To mark the beginning of LA Dance Chronicle’s seventh year of publication, the SoCal dance community is thanking Jeff and LA Dance Chronicle in the “9.05” Project. Named for the launch of LA Dance Chronicle on September 5, 2017, the 9.05 Project is both a way to say Happy Birthday to Jeff and to thank LADC for its critical role in spotlighting the choreographers, local companies, and visiting dance ensembles, while at the same time providing a thoughtful guide for audiences looking for dance in Southern California.
The 9.05 Project invites choreographers, dancers, artistic directors, and audience members to sign a digital birthday/6th anniversary card with their thoughts about LA Dance Chronicle. High profile local dance leaders have already stepped forward, describing how “LA Dance Chronicle is the cohesion that holds the dance community together.” Another wrote that after many years performing here, her company received its first review in LA Dance Chronicle and that review later helped the company secure foundation funding. The 9.05 Project includes an option to add a gift of $9.05, in honor of the date, 09/05/17, that LA Dance Chronicle began on Jeff’s birthday. For the cost of a fancy coffee, the dance community contributions will help fund the addition of a performance calendar to LADC’s online magazine.
Even before LA Dance Chronicle, Jeff Slayton was a triple, if not a quadruple, threat. As a dancer with Merce Cunningham’s company and then with Viola Farber, Jeff was part of the New York dance scene before settling in California where he established and choreographed for his own company, Jeff Slayton & Dancers. He was a professor at Cal State University Long Beach dance department. Jeff also authored a biography of Farber, “The Prickly Rose”.
As print media began eliminating dance reviewers, members of the dance community urged Jeff to fill the widening gap in dance coverage. By 2017, the positive feedback to his reviews convinced him the time was ripe to establish an online magazine covering dance in Southern California. Holman’s web design skills and Jeff’s writing were the starting point on September 5, 2017. For most of that year Jeff was the sole writer, yet by September 2018, he single-handedly reviewed 87 dance concerts.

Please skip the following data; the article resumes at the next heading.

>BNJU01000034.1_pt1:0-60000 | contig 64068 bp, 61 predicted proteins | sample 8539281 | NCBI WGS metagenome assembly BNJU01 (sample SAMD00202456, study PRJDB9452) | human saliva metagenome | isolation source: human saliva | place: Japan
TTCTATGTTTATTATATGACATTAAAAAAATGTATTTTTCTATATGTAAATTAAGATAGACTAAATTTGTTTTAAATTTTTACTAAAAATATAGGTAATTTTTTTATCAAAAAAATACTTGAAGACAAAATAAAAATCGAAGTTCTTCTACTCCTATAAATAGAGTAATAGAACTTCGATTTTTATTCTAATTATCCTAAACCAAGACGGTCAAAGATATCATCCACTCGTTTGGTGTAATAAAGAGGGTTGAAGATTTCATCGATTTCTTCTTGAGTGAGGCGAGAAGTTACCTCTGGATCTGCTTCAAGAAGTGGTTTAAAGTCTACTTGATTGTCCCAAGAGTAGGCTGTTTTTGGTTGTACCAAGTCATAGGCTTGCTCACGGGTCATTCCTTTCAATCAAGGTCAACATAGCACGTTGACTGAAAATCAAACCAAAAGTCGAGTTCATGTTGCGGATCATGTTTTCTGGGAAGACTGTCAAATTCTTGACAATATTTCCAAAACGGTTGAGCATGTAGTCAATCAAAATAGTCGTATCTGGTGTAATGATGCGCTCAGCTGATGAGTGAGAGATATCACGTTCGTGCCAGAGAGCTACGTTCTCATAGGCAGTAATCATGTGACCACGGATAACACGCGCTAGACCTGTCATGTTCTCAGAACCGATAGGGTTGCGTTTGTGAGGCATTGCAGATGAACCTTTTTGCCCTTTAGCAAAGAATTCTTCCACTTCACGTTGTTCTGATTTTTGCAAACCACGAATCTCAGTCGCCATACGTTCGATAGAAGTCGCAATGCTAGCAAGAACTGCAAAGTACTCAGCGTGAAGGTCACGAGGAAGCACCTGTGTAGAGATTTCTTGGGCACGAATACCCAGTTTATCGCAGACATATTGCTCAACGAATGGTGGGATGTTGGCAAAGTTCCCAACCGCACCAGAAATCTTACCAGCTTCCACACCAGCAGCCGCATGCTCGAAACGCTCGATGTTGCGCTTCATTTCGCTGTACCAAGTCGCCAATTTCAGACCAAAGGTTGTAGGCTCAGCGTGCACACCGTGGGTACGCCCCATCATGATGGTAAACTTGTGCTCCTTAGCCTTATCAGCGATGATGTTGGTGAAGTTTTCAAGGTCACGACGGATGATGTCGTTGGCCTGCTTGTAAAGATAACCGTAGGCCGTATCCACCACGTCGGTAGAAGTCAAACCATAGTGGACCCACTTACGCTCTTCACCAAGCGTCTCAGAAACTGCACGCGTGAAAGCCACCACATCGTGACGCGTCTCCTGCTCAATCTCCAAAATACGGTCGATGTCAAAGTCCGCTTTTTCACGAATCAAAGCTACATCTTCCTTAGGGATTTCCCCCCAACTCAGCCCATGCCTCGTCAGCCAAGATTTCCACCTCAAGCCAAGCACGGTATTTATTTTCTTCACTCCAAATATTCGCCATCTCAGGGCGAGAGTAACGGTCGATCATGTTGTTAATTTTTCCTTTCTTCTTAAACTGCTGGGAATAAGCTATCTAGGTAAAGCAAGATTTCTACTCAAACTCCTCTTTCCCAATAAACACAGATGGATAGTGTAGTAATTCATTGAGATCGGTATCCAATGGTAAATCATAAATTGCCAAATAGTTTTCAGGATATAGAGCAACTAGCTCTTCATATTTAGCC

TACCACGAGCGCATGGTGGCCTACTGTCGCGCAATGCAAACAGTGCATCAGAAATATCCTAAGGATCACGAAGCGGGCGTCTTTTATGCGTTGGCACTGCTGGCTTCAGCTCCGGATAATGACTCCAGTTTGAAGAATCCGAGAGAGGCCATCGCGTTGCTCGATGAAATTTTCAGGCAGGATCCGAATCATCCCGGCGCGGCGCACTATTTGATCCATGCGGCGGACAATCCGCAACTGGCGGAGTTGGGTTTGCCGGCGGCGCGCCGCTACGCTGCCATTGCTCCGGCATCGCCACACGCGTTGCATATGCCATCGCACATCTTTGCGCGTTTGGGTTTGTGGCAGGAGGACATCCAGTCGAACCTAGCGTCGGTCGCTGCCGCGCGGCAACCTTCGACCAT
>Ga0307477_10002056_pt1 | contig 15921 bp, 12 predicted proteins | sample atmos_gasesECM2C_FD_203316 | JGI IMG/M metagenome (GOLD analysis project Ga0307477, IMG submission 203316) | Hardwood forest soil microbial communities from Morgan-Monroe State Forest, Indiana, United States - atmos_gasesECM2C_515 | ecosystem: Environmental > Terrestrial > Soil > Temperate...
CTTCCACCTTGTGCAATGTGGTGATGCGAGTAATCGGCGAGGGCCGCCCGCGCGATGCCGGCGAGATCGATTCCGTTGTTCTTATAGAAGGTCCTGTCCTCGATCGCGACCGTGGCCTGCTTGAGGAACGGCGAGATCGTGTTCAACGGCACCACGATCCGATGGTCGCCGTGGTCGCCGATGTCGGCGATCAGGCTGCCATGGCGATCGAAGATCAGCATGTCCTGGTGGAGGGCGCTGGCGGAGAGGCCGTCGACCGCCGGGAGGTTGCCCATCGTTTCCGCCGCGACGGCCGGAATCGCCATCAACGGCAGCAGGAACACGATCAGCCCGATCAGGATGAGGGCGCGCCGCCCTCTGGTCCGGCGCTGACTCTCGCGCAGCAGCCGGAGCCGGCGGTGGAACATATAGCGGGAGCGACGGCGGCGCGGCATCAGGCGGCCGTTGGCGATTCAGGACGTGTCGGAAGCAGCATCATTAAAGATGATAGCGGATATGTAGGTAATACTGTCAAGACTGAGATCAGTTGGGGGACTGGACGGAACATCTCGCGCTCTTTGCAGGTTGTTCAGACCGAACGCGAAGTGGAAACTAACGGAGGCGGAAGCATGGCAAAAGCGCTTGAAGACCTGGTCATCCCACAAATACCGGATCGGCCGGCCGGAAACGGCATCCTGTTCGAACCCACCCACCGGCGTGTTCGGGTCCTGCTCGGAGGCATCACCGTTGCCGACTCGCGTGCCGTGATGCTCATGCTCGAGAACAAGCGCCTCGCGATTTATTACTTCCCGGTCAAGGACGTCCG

Word spread. As LA Dance Chronicle began year two in September 2018, more companies and choreographers were requesting to be reviewed and writers with dance backgrounds were expressing interest in reviewing and contributing articles. Three additional writers joined in late summer 2018 and in spring 2019, the number climbed to six freelance contributors. By September 5, 2019, LADC’s second year ended with 147 reviews, almost double the first year, plus articles, profiles, previews, and a weekly performance round-up.
After posting 80 reviews in the six months from September 2019 to March 2020, LA Dance Chronicle’s third year was on track to match or exceed the prior year’s review total. In March 2020, everything changed. As the Covid-19 public health emergency shut down theaters and studios, the dance community was gobsmacked by cancelled performances, postponed tours, and a deepening uncertainty of how bad things were going to get. A scant 18 performances were reviewed in the second half of year three.